The first wind generator was set up in the Magdalen Islands 25 years ago. People may not remember this. Hydro-Québec had done some experiments. Another one was set up in Cap-Chat. One cannot say that they were a success, because the technology was not developed at the time.
However, since then, the technology has developed. It has evolved to the point where there are two wind energy production plants today in my riding, and there will soon be another one in the neighbouring riding.
We, in the region, were aware at the time—and we still are—since, as far as possible and with the means available to us, we developed clean energy.
Even today, with the Université du Québec à Rimouski, we are quite far ahead in the development of new energies, such as wind energy, among others.
The federal government recently announced a totally minor investment in the wind energy sector, compared to what it is investing and has invested in fossil energies, as well as in nuclear energy.
This is a minor investment, because it will obviously not promote the development of new technology. It will allow for one thing: to get technology somewhere else and implement it here.
However, this does not really create jobs. It does not really create a synergy to support the development of new energies.
I would simply like to remind the House some numbers. My colleague from Verchères—Les-Patriotes gave them earlier, but it is very important to take note.
Since 1970, direct federal grants to the oil industry—which is one of the most polluting industries and which produces the most greenhouse gas, given the automobiles and the oil that is used—totalled $66.272 billion.
Let us imagine that the federal government had invested $66 billion in the production of new energies and the development of technologies allowing us to have new energies. Where would we be at? We would probably be the most advanced country in the world in terms of new energies.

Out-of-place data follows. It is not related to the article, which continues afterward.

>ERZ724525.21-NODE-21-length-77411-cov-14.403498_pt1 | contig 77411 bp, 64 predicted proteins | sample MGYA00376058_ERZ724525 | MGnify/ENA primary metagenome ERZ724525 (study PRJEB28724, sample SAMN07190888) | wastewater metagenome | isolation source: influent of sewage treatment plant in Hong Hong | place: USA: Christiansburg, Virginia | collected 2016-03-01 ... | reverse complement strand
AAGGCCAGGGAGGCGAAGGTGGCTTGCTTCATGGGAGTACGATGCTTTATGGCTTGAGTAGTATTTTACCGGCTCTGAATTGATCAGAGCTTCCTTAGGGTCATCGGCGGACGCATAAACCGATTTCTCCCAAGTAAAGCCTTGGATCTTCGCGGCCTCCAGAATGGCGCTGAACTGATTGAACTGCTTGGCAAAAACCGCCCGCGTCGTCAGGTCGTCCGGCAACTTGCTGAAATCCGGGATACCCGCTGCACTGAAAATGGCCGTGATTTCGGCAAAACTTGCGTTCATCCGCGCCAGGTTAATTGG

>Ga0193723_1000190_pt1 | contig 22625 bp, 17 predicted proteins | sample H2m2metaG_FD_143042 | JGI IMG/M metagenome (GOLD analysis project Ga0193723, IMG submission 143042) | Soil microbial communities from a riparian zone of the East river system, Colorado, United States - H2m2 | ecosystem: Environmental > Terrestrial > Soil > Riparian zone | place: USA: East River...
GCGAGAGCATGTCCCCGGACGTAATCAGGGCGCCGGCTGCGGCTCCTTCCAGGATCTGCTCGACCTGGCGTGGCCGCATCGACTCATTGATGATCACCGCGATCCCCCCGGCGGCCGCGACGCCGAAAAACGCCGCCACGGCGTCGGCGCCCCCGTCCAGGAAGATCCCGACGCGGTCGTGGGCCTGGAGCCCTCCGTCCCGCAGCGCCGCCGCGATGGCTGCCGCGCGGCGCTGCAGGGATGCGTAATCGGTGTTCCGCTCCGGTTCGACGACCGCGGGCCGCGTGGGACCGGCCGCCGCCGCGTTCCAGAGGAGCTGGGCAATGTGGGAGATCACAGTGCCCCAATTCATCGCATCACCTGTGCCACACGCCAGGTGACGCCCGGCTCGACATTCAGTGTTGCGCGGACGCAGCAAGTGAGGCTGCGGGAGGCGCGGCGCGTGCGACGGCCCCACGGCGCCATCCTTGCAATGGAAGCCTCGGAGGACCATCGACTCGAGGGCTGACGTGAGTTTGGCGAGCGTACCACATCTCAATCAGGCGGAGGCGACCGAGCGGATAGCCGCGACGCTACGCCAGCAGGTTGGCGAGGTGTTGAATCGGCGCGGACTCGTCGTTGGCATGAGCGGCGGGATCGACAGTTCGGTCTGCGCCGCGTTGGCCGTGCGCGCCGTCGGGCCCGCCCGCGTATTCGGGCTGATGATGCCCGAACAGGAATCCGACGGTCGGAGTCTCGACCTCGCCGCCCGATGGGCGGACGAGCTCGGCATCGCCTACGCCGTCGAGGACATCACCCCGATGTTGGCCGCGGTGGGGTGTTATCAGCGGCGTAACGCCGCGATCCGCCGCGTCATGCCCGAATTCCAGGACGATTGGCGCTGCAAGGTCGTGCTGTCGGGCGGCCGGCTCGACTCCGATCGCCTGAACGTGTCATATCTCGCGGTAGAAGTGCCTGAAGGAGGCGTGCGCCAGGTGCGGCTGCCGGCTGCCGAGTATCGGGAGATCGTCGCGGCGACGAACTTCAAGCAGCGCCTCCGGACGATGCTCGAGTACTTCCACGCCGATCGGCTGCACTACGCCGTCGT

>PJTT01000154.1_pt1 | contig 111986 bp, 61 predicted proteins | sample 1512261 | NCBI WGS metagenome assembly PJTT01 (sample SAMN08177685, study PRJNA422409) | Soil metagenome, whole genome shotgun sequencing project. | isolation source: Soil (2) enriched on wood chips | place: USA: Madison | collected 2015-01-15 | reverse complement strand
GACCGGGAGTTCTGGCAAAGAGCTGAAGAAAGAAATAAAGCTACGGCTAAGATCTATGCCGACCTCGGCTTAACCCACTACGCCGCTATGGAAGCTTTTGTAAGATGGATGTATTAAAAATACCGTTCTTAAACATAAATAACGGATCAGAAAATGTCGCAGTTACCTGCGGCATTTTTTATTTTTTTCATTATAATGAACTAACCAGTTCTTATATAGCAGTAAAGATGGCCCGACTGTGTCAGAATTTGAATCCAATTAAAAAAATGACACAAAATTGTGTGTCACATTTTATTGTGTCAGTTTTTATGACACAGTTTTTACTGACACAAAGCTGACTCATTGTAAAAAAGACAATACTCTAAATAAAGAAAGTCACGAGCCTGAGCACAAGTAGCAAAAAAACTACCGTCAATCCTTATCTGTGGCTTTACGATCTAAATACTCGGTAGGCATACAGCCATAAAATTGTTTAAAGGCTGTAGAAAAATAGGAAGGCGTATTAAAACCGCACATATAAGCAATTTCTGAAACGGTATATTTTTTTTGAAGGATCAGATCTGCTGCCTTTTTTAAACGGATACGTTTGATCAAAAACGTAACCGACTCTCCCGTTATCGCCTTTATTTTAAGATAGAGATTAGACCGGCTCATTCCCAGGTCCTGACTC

Today, it might be easier to adopt the Kyoto protocol if, in the past, we had invested as much in new energies as we did in oil. This is very obvious. It is very difficult for people to understand. I do not know anyone in this House who has ever had a billion dollars in his pockets. I do not think anyone has, except perhaps a few people, but they are keeping quiet about it.
I find it very hard to imagine an amount of $66.272 billion. It is a lot of money. This means that huge amounts of money were invested in oil, for the benefit of two provinces: in western Canada, Alberta with the tar sands, and in the east, Newfoundland, with the Hibernia project. It is simple. It is essentially these two provinces that benefited from these $66.272 billion.
Let us also not forget the infamous energy policy proposed by the Trudeau government for oil. Remember its impact in Quebec. We must not forget the Borden Line, which almost killed all businesses in the Montreal region when the issue of oil and the development of the Arthabaska tar sands came up.
I also want to point out that, as regards nuclear energy, we are talking about $6 billion. Again, it is very difficult to imagine such an amount. What does $6 billion mean in concrete terms to people? It is very hard to imagine, but it is a lot of money. These are the amounts that have been invested since 1970.